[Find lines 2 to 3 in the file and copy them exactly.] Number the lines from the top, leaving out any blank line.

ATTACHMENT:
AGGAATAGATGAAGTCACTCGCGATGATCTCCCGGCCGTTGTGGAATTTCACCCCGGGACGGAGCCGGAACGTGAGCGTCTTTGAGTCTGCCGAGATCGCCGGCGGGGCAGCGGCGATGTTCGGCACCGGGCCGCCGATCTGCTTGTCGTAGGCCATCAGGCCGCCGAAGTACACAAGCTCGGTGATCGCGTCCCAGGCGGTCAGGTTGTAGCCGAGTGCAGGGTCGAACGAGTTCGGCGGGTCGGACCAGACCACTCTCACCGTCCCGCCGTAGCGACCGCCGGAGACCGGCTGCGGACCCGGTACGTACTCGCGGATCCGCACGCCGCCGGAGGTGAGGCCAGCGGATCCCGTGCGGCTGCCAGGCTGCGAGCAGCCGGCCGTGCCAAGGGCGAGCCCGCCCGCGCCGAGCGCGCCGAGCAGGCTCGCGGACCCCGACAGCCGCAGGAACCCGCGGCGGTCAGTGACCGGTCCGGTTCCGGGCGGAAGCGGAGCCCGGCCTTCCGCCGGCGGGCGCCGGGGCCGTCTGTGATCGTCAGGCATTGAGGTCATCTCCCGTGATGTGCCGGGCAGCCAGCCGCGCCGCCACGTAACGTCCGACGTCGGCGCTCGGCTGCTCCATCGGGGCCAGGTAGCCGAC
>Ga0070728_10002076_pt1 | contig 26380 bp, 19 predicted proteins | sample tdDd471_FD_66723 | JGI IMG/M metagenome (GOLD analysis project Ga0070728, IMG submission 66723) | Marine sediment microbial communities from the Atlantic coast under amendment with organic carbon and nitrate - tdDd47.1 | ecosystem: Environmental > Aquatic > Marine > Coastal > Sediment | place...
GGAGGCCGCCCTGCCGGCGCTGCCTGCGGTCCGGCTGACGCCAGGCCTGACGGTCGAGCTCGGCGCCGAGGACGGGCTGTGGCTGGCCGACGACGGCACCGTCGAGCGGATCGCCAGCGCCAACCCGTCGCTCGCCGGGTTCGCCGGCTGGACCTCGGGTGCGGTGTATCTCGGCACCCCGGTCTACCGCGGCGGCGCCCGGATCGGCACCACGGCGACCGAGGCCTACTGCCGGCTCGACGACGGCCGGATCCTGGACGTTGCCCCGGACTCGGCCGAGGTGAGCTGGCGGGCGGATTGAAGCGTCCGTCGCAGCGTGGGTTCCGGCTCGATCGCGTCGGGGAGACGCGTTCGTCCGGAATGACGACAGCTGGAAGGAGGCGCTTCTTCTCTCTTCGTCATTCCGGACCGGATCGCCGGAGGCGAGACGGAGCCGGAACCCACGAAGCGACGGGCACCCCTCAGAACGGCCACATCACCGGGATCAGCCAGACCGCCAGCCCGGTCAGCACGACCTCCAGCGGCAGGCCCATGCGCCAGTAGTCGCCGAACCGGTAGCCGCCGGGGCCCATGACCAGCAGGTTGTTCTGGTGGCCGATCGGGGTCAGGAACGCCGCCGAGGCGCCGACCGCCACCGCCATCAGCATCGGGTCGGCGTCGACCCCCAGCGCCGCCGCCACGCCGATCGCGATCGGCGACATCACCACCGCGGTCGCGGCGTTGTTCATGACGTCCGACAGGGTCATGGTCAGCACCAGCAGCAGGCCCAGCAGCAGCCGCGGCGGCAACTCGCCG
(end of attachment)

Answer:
>Ga0070728_10002076_pt1 | contig 26380 bp, 19 predicted proteins | sample tdDd471_FD_66723 | JGI IMG/M metagenome (GOLD analysis project Ga0070728, IMG submission 66723) | Marine sediment microbial communities from the Atlantic coast under amendment with organic carbon and nitrate - tdDd47.1 | ecosystem: Environmental > Aquatic > Marine > Coastal > Sediment | place...
GGAGGCCGCCCTGCCGGCGCTGCCTGCGGTCCGGCTGACGCCAGGCCTGACGGTCGAGCTCGGCGCCGAGGACGGGCTGTGGCTGGCCGACGACGGCACCGTCGAGCGGATCGCCAGCGCCAACCCGTCGCTCGCCGGGTTCGCCGGCTGGACCTCGGGTGCGGTGTATCTCGGCACCCCGGTCTACCGCGGCGGCGCCCGGATCGGCACCACGGCGACCGAGGCCTACTGCCGGCTCGACGACGGCCGGATCCTGGACGTTGCCCCGGACTCGGCCGAGGTGAGCTGGCGGGCGGATTGAAGCGTCCGTCGCAGCGTGGGTTCCGGCTCGATCGCGTCGGGGAGACGCGTTCGTCCGGAATGACGACAGCTGGAAGGAGGCGCTTCTTCTCTCTTCGTCATTCCGGACCGGATCGCCGGAGGCGAGACGGAGCCGGAACCCACGAAGCGACGGGCACCCCTCAGAACGGCCACATCACCGGGATCAGCCAGACCGCCAGCCCGGTCAGCACGACCTCCAGCGGCAGGCCCATGCGCCAGTAGTCGCCGAACCGGTAGCCGCCGGGGCCCATGACCAGCAGGTTGTTCTGGTGGCCGATCGGGGTCAGGAACGCCGCCGAGGCGCCGACCGCCACCGCCATCAGCATCGGGTCGGCGTCGACCCCCAGCGCCGCCGCCACGCCGATCGCGATCGGCGACATCACCACCGCGGTCGCGGCGTTGTTCATGACGTCCGACAGGGTCATGGTCAGCACCAGCAGCAGGCCCAGCAGCAGCCGCGGCGGCAACTCGCCG